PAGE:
Now, obviously, many people in the “SCOTUS was the most important issue” group who voted for Trump would have voted for him anyway for other unrelated reasons. You can’t count that entire three points as votes that wouldn’t have come his way if not for the Scalia vacancy. What we’re interested in is only the share of that group who wouldn’t have voted for him if not for the prominence of the issue, and there’s no way of telling that reliably. I would point out two circumstantial bits of evidence that it mattered, though. One is that, given how narrow his margins of victory were in Wisconsin, Pennsylvania, and Michigan, with Trump winning the three states by just a bit more than 100,000 votes total, even a small number of #NeverTrumpers coming home to the GOP in the end because of the Court might have been decisive. Trump’s electoral-college margin was impressive but his popular-vote advantage in the winning states was whisker-thin. Every vote mattered. And the Court vacancy surely earned him some reluctant votes.

Two: Trump actually did better with Republicans nationwide than Clinton did with Democrats, which upended months of polling. With a few exceptions, Hillary was at least a couple of points better than he was in consolidating his own side in various surveys this year. But not on Election Day.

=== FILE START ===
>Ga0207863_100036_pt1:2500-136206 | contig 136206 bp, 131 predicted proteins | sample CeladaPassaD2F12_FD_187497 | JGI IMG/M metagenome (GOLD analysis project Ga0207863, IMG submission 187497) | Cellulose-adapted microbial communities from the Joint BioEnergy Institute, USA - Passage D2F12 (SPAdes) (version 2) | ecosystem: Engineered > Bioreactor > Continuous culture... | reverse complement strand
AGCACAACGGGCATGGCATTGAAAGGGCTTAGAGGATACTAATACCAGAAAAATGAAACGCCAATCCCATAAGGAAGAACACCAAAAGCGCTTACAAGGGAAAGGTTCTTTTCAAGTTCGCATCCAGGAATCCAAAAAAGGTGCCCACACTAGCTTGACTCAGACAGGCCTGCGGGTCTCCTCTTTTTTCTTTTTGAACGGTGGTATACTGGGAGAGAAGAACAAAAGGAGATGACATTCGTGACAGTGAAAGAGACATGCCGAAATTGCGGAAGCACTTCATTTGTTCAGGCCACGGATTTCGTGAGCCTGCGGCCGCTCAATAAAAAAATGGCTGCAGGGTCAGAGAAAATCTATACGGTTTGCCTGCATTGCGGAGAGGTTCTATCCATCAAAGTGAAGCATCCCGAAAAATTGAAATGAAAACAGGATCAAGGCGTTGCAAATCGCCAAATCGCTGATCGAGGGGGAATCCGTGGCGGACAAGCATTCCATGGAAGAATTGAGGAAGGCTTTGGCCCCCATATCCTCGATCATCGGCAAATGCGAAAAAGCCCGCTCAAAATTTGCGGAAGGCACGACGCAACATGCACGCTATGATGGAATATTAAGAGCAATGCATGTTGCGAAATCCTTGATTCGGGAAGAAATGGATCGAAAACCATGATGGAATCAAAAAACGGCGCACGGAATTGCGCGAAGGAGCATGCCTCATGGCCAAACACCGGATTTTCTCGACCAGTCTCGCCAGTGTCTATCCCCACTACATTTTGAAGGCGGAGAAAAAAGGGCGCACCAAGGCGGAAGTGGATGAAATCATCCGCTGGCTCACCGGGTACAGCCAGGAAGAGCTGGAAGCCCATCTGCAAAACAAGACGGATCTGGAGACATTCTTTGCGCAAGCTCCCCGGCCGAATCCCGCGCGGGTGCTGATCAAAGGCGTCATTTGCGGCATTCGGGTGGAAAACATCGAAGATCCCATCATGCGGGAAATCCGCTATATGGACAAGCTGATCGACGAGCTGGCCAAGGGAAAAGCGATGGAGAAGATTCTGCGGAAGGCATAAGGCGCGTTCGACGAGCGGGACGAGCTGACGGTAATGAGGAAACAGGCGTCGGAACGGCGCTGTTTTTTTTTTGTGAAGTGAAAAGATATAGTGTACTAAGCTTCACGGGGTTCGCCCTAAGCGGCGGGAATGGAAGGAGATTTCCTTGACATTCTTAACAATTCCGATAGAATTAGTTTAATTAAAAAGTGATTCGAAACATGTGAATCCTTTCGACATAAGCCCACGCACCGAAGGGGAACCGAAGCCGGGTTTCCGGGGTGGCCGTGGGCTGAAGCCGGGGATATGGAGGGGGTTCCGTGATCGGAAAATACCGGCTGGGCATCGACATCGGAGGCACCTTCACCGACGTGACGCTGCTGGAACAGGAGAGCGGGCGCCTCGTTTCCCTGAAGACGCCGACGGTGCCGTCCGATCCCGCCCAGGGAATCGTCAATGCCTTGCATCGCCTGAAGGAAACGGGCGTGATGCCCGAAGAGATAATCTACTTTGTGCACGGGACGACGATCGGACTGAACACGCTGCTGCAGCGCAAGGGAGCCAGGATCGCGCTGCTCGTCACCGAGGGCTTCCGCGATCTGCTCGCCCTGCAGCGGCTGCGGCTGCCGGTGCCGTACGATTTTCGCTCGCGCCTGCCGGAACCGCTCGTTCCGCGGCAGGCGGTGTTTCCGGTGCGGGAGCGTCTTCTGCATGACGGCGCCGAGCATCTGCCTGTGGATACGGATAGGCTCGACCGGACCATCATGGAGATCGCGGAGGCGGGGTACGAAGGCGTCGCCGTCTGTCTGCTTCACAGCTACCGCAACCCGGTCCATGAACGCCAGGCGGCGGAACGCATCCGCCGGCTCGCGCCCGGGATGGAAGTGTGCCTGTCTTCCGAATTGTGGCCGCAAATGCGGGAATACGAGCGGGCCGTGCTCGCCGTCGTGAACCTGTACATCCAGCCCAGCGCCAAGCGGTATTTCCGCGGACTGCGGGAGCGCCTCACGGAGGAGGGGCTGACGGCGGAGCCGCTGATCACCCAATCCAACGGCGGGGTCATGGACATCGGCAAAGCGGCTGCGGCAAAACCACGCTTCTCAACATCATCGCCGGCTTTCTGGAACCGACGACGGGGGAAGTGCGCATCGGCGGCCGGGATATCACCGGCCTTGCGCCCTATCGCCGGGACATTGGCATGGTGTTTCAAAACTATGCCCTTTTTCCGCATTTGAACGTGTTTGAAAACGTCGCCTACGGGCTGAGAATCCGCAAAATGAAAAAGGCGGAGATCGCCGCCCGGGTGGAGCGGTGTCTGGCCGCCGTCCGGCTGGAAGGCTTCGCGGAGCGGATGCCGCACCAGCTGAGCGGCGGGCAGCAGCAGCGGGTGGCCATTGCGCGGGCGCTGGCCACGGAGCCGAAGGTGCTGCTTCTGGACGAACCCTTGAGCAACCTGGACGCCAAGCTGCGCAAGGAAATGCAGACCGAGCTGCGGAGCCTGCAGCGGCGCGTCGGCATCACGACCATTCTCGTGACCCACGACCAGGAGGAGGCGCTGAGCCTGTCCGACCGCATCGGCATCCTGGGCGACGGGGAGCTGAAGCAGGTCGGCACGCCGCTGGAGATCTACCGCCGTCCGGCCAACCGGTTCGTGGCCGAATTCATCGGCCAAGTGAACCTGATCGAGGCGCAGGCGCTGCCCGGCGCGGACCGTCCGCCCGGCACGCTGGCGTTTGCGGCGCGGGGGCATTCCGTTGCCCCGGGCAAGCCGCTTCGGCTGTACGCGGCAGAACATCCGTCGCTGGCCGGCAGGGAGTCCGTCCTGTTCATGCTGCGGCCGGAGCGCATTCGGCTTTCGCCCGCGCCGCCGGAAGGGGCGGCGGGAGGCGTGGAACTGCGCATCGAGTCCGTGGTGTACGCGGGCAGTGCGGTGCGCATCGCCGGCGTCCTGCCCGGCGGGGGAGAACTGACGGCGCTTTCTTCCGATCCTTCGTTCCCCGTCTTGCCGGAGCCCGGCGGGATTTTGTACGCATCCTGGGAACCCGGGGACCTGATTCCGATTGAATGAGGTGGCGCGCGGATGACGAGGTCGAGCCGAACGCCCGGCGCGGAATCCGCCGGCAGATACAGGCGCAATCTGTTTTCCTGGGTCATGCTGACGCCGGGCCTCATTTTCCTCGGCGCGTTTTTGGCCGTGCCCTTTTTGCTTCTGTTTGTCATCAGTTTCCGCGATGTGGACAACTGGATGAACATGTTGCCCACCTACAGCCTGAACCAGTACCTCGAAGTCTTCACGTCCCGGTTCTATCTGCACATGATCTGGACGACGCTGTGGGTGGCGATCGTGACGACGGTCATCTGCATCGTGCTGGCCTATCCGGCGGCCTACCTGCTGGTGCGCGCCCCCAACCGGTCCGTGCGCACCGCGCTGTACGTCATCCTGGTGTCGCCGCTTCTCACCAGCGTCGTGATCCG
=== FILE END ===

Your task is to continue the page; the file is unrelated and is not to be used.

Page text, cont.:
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Flip those partisan splits, with Clinton at 90/7 and Trump at 89/9, and she’s probably president-elect today. Compare that with these numbers, taken from an NBC/SurveyMonkey poll less than two weeks before the election, asking people whether the Republican Party would unite by Election Day:

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Even a majority of Republicans expected the party to be divided. It wasn’t. How come?

One more data point on partisan unity. In all three of the Rust Belt trifecta states, Wisconsin, Pennsylvania, and Michigan, Trump’s support among Republicans was slightly better than Clinton’s was with Democrats. In Pennsylvania the GOP split for him 89/9 (+80) versus Democrats splitting 87/11 for Clinton (+76). In Michigan Republicans broke 90/7 for Trump (+83) compared to Democrats breaking 88/9 for Hillary (+79). And in Wisconsin, which was supposed to be Clinton’s strongest state, they were dead even at +84 in net party support with Republicans dividing 90/6 for Trump and Democrats dividing 91/7 for Clinton. Any degree of underperformance with his own base might have cost him the election, but in the end they were rock solid. Alas, the state exit polls didn’t ask specifically about the Supreme Court, but given how tight those three races were and how remarkable Trump’s support was among what was supposed to be a divided Republican Party, is it likely that the Scalia vacancy made the difference? I think it’s surely possible.